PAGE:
posted on Nov, 13 2012 @ 09:36 AM
This is going to sound either cold-blooded, or insane (I've been accused of both). Beyond that, my standard disclaimers apply. I have no access to
classified information, and no input on defense policy...this is simply the opinion of an interested citizen (and, since my macaw is sitting on my
shoulder proofreading, an interested psittacine ).
Every time the discussion of ballistic missile defense comes up, the argument is made that if you can't stop every single inbound warhead, the system
is worthless. If you think about it for a bit, though, the exact opposite is true. Counter-intuitive, I know, but let's look at an abstract
case. Country A and Country B are nuclear powers with substantial arsenals. If B finds out that A has a perfect defense against nuclear attack, there
will be a huge pressure to launch an attack before the defense system is deployed. After all, once it's in place, B will be completely at the mercy
of A...and there's no guarantee that A *has* any mercy. Thus, a perfect defense, paradoxically, is a strong de-stabilizing force.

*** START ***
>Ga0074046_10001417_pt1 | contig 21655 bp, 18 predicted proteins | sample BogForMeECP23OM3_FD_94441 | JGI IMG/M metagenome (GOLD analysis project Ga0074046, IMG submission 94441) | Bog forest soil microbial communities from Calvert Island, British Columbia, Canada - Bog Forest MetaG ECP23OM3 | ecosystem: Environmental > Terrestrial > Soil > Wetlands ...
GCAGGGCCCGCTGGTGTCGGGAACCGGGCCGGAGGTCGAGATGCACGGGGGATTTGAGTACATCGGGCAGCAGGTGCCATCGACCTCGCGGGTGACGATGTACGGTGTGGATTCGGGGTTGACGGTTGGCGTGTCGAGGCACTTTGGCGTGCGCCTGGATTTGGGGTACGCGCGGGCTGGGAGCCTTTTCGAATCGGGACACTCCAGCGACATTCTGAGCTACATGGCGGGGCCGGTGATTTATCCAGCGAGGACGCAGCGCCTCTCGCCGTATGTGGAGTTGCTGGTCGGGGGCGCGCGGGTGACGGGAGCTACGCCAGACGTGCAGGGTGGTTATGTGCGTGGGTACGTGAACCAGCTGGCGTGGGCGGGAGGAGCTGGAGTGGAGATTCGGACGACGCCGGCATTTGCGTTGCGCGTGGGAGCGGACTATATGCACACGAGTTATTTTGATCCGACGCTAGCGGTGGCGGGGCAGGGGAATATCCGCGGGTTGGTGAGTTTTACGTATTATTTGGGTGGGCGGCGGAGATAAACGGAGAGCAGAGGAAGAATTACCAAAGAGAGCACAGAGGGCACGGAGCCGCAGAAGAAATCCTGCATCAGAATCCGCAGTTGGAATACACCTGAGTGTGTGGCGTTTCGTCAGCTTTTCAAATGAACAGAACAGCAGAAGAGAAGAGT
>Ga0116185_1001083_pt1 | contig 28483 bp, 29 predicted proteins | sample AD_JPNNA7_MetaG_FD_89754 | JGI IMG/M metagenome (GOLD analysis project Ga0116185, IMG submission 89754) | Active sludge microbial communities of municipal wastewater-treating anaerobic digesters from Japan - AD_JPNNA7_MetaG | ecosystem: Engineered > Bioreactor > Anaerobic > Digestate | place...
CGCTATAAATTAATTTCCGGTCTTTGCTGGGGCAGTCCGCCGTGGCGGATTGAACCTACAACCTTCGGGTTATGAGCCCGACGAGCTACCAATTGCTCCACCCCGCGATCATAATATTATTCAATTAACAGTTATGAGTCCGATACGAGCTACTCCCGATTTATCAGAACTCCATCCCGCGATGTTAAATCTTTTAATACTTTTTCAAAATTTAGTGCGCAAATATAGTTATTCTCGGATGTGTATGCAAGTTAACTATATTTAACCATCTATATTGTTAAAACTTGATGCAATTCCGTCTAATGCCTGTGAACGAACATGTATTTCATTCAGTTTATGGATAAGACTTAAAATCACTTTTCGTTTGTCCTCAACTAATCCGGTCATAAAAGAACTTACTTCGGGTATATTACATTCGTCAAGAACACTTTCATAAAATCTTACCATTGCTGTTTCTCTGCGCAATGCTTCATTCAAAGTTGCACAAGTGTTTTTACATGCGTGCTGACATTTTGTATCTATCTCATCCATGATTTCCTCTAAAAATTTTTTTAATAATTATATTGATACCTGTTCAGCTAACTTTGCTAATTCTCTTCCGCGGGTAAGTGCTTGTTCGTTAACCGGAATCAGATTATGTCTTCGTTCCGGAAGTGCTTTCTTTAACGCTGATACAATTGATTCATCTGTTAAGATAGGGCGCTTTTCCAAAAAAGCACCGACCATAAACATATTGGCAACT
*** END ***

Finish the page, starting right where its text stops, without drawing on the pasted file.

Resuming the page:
At the other end of the scale, a defense that stops nothing is a total waste of money and resources...also unacceptable.
What's needed (if not politically or socially acceptable) is a defense that is good enough to make any attack unreliable, while still leaving the
target country vulnerable to some damage (avoiding the destabilization issue mentioned above. The threshold for this can be surprisingly low...after
all, if a defensive system only stops (as a totally "out of my anatomy" number) 40% of an incoming strike, that makes the attack very unlikely,
since the attacker can't know in advance *which* 40% of his missiles will be stopped. He might hit all of his 'counter-value' targets (cities), but
be facing an almost totally untouched retaliatory strike...or he might hit all of his counter-force targets, but inflict (relatively) small civilian
casualties...but whatever happens will be totally unpredictable. The same argument (in reverse) holds from the defended country's perspective...the
missiles that get stopped might be the ones heading for cities, or the ones headed for the missiles...but since the results aren't predictable, there
isn't the destabilizing 'total certainty' condition. In short, by making a nuclear attack a course of action with no certain outcome, an imperfect
but adequate defense makes it a total non-starter.
Given what I've seen / heard about this current round of testing, it seems that 'imperfect but adequate' is within our (technical) grasp once
again. Hopefully, this time, we'll be smarter than we were with Safeguard.